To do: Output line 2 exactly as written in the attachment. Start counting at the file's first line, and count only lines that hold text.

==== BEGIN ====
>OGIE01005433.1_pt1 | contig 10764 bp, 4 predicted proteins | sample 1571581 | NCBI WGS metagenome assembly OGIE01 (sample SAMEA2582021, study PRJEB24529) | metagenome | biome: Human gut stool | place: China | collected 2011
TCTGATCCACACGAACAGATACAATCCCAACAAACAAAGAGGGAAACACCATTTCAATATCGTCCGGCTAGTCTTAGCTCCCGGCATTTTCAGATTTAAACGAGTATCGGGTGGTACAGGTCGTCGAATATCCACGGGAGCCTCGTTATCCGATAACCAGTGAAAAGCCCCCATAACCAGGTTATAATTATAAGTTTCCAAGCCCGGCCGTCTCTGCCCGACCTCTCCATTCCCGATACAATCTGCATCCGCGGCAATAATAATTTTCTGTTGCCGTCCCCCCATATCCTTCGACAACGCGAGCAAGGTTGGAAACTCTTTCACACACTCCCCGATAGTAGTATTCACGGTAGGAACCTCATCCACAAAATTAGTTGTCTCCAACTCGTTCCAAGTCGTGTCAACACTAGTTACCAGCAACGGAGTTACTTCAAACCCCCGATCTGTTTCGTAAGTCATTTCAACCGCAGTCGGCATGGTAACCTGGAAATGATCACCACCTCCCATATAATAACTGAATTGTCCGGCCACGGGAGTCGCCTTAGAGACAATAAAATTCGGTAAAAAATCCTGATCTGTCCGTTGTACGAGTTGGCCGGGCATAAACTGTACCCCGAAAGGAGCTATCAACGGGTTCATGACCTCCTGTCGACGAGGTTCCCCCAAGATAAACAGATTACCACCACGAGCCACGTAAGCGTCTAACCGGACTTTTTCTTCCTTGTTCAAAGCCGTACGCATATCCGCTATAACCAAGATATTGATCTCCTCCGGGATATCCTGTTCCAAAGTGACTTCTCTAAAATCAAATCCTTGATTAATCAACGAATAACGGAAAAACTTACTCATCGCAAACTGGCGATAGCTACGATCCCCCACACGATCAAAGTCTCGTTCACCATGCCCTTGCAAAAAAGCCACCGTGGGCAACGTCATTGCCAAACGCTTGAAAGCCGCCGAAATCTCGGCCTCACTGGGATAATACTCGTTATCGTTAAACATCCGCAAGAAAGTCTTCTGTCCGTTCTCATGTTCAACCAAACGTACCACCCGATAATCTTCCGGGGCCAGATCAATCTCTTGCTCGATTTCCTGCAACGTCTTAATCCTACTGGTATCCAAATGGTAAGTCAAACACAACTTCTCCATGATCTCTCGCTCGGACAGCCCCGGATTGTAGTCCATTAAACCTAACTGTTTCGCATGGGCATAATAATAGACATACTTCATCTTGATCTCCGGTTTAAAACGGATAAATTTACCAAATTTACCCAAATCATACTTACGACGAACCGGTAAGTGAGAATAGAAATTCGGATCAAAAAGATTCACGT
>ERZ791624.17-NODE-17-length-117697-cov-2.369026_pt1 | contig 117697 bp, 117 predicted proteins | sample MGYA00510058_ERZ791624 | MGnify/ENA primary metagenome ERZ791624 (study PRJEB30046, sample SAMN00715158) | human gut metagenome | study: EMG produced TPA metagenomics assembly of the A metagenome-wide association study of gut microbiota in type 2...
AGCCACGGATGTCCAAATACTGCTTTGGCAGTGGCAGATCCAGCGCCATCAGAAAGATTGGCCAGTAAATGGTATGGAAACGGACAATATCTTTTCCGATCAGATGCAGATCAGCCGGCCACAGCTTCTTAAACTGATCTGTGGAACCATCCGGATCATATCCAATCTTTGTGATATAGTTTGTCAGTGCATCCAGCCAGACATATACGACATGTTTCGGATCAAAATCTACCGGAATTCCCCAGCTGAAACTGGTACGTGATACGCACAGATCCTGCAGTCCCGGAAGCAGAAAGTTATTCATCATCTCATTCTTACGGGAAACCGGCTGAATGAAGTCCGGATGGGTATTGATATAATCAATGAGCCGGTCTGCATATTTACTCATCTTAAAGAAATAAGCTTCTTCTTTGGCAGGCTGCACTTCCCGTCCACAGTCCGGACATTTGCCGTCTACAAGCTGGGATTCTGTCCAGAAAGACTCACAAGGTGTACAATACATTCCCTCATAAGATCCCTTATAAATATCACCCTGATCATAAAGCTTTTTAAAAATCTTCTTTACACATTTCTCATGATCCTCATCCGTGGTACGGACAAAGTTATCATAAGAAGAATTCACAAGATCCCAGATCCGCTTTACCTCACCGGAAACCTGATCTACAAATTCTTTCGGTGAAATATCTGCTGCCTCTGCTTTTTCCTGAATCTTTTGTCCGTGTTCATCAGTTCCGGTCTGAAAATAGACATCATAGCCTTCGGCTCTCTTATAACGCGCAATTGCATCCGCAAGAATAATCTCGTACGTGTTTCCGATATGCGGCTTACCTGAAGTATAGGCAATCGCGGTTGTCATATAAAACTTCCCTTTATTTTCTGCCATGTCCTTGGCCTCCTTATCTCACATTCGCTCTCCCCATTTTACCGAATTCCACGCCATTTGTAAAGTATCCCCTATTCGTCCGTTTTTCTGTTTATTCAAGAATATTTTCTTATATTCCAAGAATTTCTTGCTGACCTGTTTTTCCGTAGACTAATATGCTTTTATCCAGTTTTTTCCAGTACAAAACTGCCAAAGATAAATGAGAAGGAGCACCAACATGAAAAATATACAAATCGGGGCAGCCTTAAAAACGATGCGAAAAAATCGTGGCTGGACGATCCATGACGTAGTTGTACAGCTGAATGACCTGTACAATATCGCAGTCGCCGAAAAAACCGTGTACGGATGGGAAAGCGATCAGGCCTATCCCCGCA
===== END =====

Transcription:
TCTGATCCACACGAACAGATACAATCCCAACAAACAAAGAGGGAAACACCATTTCAATATCGTCCGGCTAGTCTTAGCTCCCGGCATTTTCAGATTTAAACGAGTATCGGGTGGTACAGGTCGTCGAATATCCACGGGAGCCTCGTTATCCGATAACCAGTGAAAAGCCCCCATAACCAGGTTATAATTATAAGTTTCCAAGCCCGGCCGTCTCTGCCCGACCTCTCCATTCCCGATACAATCTGCATCCGCGGCAATAATAATTTTCTGTTGCCGTCCCCCCATATCCTTCGACAACGCGAGCAAGGTTGGAAACTCTTTCACACACTCCCCGATAGTAGTATTCACGGTAGGAACCTCATCCACAAAATTAGTTGTCTCCAACTCGTTCCAAGTCGTGTCAACACTAGTTACCAGCAACGGAGTTACTTCAAACCCCCGATCTGTTTCGTAAGTCATTTCAACCGCAGTCGGCATGGTAACCTGGAAATGATCACCACCTCCCATATAATAACTGAATTGTCCGGCCACGGGAGTCGCCTTAGAGACAATAAAATTCGGTAAAAAATCCTGATCTGTCCGTTGTACGAGTTGGCCGGGCATAAACTGTACCCCGAAAGGAGCTATCAACGGGTTCATGACCTCCTGTCGACGAGGTTCCCCCAAGATAAACAGATTACCACCACGAGCCACGTAAGCGTCTAACCGGACTTTTTCTTCCTTGTTCAAAGCCGTACGCATATCCGCTATAACCAAGATATTGATCTCCTCCGGGATATCCTGTTCCAAAGTGACTTCTCTAAAATCAAATCCTTGATTAATCAACGAATAACGGAAAAACTTACTCATCGCAAACTGGCGATAGCTACGATCCCCCACACGATCAAAGTCTCGTTCACCATGCCCTTGCAAAAAAGCCACCGTGGGCAACGTCATTGCCAAACGCTTGAAAGCCGCCGAAATCTCGGCCTCACTGGGATAATACTCGTTATCGTTAAACATCCGCAAGAAAGTCTTCTGTCCGTTCTCATGTTCAACCAAACGTACCACCCGATAATCTTCCGGGGCCAGATCAATCTCTTGCTCGATTTCCTGCAACGTCTTAATCCTACTGGTATCCAAATGGTAAGTCAAACACAACTTCTCCATGATCTCTCGCTCGGACAGCCCCGGATTGTAGTCCATTAAACCTAACTGTTTCGCATGGGCATAATAATAGACATACTTCATCTTGATCTCCGGTTTAAAACGGATAAATTTACCAAATTTACCCAAATCATACTTACGACGAACCGGTAAGTGAGAATAGAAATTCGGATCAAAAAGATTCACGT